LAST Monday brought good and bad news for the Scotland men’s cricket team. They got the green light to return to training after a four-month absence just in time for their one remaining commitment of 2020 – the T20 World Cup in Australia – to fall by the wayside that same day.

They now find themselves able to congregate again on a daily basis at The Grange ground in Edinburgh – in smaller groups as per Covid regulations – but with nothing concrete to work towards.

A year that had at one point promised so much, including tantalising home matches against Australia and New Zealand, has now been completely wiped out as a result of the pandemic.

It says much for his stoic, get-on-with-it attitude, then, that Shane Burger is trying not to be too downbeat about the road ahead.

The South African-born head coach has remained in Edinburgh throughout lockdown, a period he admittedly found “massively frustrating” as opportunities for his players on the global stage fell one by one.

Now he is just pleased to be belatedly reunited with the group while remaining hopeful that Scotland’s steady emergence from the coronavirus will present opportunities for a busy winter overseas schedule.

“It was the right decision to postpone the World Cup,” he admitted. “When you go to a tournament like that you want to play in front of a crowd and have your players in as natural an environment as possible.

“So at the moment we’re just training again for the well-being of the players. In a weird sort of way, the restrictions have actually worked out well for us. We’ve been doing a lot of one-to-one stuff with players and I really see them really getting the benefit out of that.

“With the massive uncertainty of no competition at this stage, we’ll train for the next six weeks. After that we hope there will be a plan in place for fixtures.

“At the moment nobody can commit to anything due to a ban on international travel and other countries ramping up restrictions.

“Personally, I think Scotland is in as good a place as possible with regards to the virus. So maybe if we get out of this sooner than others it may allow us to travel as a team over the winter and get back playing again.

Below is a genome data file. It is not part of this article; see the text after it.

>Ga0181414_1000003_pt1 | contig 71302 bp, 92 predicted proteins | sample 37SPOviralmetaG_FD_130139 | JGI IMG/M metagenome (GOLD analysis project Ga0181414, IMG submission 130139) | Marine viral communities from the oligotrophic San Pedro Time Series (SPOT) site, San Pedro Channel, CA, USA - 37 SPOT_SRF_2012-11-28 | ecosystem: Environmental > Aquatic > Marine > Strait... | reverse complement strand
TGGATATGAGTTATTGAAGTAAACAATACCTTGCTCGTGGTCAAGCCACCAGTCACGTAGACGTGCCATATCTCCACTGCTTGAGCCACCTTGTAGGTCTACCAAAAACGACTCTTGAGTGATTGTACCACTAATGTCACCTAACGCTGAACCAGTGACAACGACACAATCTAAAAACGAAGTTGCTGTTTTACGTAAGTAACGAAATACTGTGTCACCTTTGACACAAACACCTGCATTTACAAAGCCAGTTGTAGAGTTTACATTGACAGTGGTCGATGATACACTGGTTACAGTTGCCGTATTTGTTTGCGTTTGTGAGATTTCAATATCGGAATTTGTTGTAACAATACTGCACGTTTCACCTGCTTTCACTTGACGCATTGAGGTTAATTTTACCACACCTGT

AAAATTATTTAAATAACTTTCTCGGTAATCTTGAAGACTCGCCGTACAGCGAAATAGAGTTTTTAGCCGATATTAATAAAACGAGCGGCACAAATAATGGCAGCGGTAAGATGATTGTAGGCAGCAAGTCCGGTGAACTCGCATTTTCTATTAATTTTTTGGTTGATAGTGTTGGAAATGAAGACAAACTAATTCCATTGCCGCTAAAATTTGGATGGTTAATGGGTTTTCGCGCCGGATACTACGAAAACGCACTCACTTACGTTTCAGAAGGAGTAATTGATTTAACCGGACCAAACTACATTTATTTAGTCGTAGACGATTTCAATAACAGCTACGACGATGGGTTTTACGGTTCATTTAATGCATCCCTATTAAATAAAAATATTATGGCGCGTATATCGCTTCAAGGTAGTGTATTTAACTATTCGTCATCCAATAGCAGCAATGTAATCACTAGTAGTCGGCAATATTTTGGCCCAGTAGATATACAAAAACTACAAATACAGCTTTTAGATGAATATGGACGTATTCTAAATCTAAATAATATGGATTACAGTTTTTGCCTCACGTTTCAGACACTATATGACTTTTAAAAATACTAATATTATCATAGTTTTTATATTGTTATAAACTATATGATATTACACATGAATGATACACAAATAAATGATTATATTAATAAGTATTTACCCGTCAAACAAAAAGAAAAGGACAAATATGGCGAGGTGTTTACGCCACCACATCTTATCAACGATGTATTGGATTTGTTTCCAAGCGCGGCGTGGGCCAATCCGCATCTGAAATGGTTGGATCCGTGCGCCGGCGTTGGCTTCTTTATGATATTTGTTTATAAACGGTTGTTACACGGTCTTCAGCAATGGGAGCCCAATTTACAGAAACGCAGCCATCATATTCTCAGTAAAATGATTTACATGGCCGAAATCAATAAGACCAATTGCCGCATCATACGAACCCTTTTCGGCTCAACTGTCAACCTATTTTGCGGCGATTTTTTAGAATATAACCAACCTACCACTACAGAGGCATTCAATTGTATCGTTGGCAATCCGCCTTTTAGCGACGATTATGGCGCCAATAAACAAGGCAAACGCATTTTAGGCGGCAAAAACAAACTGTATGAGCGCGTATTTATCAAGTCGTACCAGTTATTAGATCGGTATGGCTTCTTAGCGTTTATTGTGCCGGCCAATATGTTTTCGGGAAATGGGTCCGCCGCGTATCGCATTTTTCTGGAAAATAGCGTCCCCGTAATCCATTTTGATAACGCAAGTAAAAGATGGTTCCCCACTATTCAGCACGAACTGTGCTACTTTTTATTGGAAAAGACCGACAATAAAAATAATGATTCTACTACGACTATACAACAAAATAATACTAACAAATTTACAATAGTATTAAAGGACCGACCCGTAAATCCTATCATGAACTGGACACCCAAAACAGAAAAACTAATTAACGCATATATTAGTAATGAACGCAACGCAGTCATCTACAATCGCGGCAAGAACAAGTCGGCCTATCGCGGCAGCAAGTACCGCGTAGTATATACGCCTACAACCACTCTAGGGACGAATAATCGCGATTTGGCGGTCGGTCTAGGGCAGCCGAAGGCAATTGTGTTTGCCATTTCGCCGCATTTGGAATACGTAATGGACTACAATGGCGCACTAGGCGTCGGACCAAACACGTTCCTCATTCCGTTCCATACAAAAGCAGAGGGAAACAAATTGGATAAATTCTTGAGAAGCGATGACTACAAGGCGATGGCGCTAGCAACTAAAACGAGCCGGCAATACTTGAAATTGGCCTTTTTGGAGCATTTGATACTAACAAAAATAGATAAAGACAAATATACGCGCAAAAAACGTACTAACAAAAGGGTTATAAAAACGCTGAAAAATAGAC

“The guys are craving competition. That’s what we’re all about. And then we really need a good plan for next summer to approach the World Cup in the best of shape.”

There have been envious glances cast across the border at the ongoing England versus West Indies Test series but Burger admits financially

that would have been impossible in Scotland.

“It’s great that they’ve been able to get some competitive cricket on even if there are no crowds there to see it.

“Financially they’ve got the capability to put something like that on given what it costs to create a bio-safe bubble. You just have to look at the tongue lashing Jofra Archer got for breaking that to see how precarious that is. They’ve got the money to do all the testing and unfortunately we don’t.

“The financial impact of Covid on the world has been huge and moved many groups into a very tough place. It will be interesting to see what happens in the sporting world over the next six months.”

Burger is already moving towards the midway point of the three-year contract he signed with Cricket Scotland in March 2019.

He hopes to get the opportunity to show in the second half of his deal that he merits an extension.

“Even with the pandemic, the tragic death of [former player] Con de Lange and a few other massive speed bumps like dealing with a change of staff and a new CEO, I’m really comfortable with the progress that we’ve seen from the players over that time,”

he added.

“The next year-and-a-half will all be about trying to get positive results and hopefully then you can remain in a system that also wants you to remain. I’m certainly enjoying my time here in Scotland and I’d love to see us do well, at least over the next 18 months but hopefully beyond that.”